Friday, August 23, 2013

"What Makes Favorite Authors Stand Out"

My title is a quote from "The ABC's of Historical Fiction" found on Mary K. Todd summarized a survey she did in 2012. She interviewed the top 40 favorite authors gleaned from 800 different names mentioned by readers taking part in the survey. Based on Todd's analysis and her own reading she compiled a list of ingredients which make these authors stand out.

I found that the bold topics in this list could apply to most genres we choose to write in so I quote them (slightly abridged) below for your individual interpretation. They should make you think about your own books in terms of the qualities the surveyed authors possesed.
  • Superb writing: This covers prose, pacing, emotional resonance, plot twists and entainment value.
  • Dramatic arc of historical events: In essence, real authors are masters in selecting what H. Mantel calls 'the dramatic shape in real events'.
  • Characters both Heroic and Human: Readers want to experience believable characters complete with doubts and flaws.....
  • Immersed In Time and Place: Activating all senses, authors transport readers to another era from the very first paragraph
  • Corridors of Power: ......Best selling novels expose the structure, corruption and machinations of monarchy, military,religion, law.....
  • Authentic and educational: Readers love to learn. the hallmark of a top Historical fiction author is meticulous research followed by carefully chosen information to create a seamless blend
  • Ageless themes: Favorite historical fiction dramatizes thought-provoking theories as important today as they were long ago
  • High Stakes: Life, kingdoms, epic battles, fortunes, marriage, family. Characters risk on a grand style
  • Sex and Love: Men and women from long ago rarely chose their partners. Women were pawns. Favorite authors incorporate conflict in their stories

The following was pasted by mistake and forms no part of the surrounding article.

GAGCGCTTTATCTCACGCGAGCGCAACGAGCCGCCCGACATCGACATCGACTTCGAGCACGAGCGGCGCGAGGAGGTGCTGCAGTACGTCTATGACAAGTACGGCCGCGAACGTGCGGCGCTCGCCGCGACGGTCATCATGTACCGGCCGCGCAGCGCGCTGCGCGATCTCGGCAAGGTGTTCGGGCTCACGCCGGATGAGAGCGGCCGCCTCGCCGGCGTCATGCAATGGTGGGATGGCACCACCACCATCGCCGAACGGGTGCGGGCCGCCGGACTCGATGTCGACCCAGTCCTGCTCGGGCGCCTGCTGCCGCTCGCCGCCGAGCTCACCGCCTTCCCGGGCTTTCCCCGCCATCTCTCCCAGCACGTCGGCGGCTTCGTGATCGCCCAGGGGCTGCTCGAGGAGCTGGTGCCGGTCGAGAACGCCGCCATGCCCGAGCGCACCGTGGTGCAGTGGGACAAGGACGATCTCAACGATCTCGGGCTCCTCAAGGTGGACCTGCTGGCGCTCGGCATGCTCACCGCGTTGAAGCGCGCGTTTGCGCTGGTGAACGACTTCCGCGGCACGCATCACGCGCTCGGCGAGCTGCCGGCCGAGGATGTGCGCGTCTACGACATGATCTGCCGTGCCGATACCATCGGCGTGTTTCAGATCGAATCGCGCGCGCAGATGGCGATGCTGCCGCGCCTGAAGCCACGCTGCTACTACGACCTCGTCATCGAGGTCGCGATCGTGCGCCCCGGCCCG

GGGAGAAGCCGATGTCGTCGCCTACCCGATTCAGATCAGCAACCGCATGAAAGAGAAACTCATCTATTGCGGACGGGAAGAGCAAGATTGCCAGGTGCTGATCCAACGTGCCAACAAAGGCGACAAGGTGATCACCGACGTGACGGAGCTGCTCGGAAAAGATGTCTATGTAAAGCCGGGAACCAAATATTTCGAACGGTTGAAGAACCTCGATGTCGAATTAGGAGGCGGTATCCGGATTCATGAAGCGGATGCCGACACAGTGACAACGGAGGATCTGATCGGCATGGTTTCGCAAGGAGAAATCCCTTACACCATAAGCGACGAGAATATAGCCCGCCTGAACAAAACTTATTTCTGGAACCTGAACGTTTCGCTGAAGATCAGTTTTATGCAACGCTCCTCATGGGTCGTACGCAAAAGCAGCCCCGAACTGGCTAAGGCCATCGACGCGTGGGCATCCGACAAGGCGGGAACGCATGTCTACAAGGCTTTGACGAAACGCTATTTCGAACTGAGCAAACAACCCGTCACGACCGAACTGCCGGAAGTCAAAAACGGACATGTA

• Dysfunctional families: Kings beheading queens, brothers killing brothers, rivalry between father and son, wives banished away, these are merely a few examples of dysfunctional family life that are subjects of successful historical fiction
Until next time may all of our words, written and spoken, touch and inspire readers of all genres.


Jacqueline Seewald said...

Hi, Mary,

This is very helpful information. I couldn't help thinking about The White Queen, Phillipa Gregory's novel, now part of an historical series on STARZ. I watched Episode 2 yesterday and was completely caught up in the historical pageant. Although a reviewer for The New York Times commented that he preferred Game of Thrones, I don't agree. I believe the real history as viewed from the women's viewpoint instead of the men makes for interesting reading and viewing.

Susan Oleksiw said...

This is a fascinating list for all of us to use as we work on our stories. The list brings to mind the most successful books of the day but not necessarily Agatha Christie or P.G. Wodehouse. Still, there's much here to think about, and I plan to reread the list several times and ponder each item.

Alice Duncan said...

Interesting post. In thinking about it, it seems to me that the books that stick with me forever are those with really engaging characters involved in interesting things. Bad grammar can turn me off, but sometimes wooden writing (I'm thinking of THE ALIENIST, by Caleb Carr here) doesn't deter me. So I guess it's the characters and the story that suck me in.

Mary f. Schoenecker said...

thanks toJacquie,Susan, and Alice, Ifor sharingI I,m happy that the list was helpful toall. It was a keeper for me,